58. Prokaryotes says:

    The flood levy – panic and politics do not make for good policy

    The response of the Gillard government to flood reconstruction has been panic at the prospect of not being able to return a budget surplus in 2012/13. Incredible as it may seem to you and I they fear a sneering opposition.

    The Victorian floods have not even run their course and Queensland may suffer further flooding, yet Gillard is announcing the urgent need for a twelve month tax payer levy. There has been no survey of damage and therefore there can be no estimate of reconstruction costs; so why the rush? There are no announced mechanisms for prioritising and auditing expenditure.

    I wouldn’t give money voluntarily within this framework yet I will have to. I am being compelled, against my better judgement, to contribute to a second rate and ill thought through scheme.
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    Through her precipitate and panicky response Gillard has, unwittingly, opened up the whole question of government expenditure.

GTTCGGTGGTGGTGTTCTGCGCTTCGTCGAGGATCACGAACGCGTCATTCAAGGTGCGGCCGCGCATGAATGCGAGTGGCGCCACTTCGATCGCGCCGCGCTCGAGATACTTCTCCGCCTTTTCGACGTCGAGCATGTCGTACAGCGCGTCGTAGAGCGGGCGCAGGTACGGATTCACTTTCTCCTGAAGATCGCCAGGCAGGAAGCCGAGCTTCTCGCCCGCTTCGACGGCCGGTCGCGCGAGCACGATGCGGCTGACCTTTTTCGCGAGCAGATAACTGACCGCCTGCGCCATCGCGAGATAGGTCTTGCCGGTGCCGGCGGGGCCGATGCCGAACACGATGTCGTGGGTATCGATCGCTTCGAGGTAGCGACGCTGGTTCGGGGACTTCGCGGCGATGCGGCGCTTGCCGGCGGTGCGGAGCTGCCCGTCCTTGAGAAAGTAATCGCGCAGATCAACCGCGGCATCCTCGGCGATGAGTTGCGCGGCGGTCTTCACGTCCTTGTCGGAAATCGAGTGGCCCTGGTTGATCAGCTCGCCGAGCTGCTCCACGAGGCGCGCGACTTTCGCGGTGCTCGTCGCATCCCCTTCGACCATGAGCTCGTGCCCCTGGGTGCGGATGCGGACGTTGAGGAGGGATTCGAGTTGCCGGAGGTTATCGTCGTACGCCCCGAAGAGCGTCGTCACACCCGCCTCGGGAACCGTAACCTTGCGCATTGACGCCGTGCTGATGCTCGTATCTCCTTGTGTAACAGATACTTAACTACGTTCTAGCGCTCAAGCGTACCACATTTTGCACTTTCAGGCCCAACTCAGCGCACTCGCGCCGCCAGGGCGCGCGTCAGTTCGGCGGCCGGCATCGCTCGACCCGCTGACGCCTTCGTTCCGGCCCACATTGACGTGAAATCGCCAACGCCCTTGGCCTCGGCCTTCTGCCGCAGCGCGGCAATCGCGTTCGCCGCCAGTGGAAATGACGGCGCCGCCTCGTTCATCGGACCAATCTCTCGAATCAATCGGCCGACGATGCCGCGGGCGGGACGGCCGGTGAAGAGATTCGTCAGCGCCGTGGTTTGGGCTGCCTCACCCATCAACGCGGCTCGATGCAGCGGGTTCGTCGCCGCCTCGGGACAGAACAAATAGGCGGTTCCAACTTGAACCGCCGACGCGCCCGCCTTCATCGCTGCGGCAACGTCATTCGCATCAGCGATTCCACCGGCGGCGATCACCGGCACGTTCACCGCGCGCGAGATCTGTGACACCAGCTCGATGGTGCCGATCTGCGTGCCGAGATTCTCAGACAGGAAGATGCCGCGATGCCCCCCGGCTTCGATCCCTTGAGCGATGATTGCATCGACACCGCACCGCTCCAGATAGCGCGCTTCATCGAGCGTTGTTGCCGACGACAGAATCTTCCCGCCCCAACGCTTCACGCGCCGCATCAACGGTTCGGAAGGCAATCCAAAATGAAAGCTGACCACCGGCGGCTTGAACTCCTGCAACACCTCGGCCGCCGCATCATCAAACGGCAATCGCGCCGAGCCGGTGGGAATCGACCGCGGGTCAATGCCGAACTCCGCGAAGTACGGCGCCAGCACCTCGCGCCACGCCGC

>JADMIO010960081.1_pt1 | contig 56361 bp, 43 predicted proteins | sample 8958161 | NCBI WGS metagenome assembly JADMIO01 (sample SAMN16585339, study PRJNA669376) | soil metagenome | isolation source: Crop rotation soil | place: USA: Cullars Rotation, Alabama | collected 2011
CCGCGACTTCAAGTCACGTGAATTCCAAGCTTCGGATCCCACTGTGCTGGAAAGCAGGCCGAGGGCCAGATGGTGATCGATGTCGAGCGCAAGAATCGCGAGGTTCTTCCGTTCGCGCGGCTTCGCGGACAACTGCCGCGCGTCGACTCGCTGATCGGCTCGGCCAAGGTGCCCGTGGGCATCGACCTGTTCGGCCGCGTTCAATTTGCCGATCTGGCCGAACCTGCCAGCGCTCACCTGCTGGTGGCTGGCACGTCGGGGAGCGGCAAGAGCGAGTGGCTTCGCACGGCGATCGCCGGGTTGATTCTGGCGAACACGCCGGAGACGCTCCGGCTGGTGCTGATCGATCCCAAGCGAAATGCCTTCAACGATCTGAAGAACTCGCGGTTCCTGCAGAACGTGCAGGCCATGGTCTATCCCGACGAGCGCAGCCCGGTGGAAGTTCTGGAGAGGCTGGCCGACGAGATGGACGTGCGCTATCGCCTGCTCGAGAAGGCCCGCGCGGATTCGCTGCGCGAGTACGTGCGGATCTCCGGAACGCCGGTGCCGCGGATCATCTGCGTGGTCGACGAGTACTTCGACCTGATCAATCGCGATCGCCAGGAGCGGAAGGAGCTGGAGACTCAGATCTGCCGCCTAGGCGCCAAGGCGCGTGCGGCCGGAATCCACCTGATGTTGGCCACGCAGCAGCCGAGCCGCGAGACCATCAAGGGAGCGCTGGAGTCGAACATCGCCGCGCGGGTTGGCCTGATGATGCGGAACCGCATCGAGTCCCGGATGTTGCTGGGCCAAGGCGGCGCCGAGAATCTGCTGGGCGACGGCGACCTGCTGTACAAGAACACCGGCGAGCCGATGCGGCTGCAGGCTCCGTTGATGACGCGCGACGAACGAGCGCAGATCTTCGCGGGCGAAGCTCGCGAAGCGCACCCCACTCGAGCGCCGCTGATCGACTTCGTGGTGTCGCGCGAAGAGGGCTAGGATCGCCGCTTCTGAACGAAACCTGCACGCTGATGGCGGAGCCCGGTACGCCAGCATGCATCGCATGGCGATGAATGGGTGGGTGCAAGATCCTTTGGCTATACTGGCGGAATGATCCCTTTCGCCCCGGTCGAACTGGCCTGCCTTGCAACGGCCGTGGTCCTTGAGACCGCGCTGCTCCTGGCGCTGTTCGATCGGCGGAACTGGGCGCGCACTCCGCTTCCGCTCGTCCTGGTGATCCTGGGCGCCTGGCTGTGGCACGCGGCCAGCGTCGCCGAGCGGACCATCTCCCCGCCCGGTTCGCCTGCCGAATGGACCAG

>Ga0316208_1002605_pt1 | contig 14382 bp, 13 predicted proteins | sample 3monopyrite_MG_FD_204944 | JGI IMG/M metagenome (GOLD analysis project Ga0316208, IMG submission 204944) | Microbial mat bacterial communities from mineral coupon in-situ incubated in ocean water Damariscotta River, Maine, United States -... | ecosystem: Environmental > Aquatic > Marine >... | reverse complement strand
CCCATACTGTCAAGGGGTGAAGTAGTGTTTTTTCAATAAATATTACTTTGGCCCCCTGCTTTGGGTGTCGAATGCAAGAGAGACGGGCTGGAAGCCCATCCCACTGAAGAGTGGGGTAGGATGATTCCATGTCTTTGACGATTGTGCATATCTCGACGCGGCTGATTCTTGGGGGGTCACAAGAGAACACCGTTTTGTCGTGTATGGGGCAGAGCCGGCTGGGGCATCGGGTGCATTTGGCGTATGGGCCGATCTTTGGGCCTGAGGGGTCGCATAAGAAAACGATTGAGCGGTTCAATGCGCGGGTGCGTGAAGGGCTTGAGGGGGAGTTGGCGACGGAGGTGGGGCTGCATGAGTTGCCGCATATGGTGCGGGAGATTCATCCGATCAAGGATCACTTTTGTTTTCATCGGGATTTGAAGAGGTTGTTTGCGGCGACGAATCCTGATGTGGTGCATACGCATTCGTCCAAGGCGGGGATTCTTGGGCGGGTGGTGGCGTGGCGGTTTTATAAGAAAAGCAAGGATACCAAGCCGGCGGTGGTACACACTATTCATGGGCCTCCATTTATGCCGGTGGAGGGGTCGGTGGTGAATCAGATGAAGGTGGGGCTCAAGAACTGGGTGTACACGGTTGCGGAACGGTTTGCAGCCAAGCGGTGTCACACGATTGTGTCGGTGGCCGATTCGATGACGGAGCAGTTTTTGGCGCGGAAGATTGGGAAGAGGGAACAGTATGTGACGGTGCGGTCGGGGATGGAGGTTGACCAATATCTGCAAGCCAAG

Twice I have been posted in Pakistan, as an Australian diplomat, with reporting responsibilities for Afghanistan. On my first tour I observed the country, on my second I took photographs of Russian soldiers and installations. The war is unwinnable, Afghanistan is not the breeding place of terrorism, the Taliban regime is no worse than the Wahabi regime in Saudi Arabia. Regarded as a friend of the US, Saudia Arabia has given clandestine support to Hamas, the Taliban and Al Qaeda. The Saudi treatment of women and domestic servants, can at best be described as discriminatory.

    Australia should withdraw from Afghanistan, saving $2 billion a year. http://www.onlineopinion.com.au/view.asp?article=11548

  59. Sou says:

    The ALP (Australian Government) is still dominated by unions. Most of the elected ALP parliamentarians are unionists. The coal mining unions are still quite powerful in Australia. Connect the dots.

    I didn’t vote for the ALP (and couldn’t possibly have voted for the other major party) because I don’t trust them to deliver on climate change action. (I voted for the Sex Party, which seemed to have the best range of policies).

    I don’t hold much hope of getting any action in the short to medium term, although the Queensland and Victorian floods are helping convince people of the need for action, and Cyclone Yasi might convince a few more.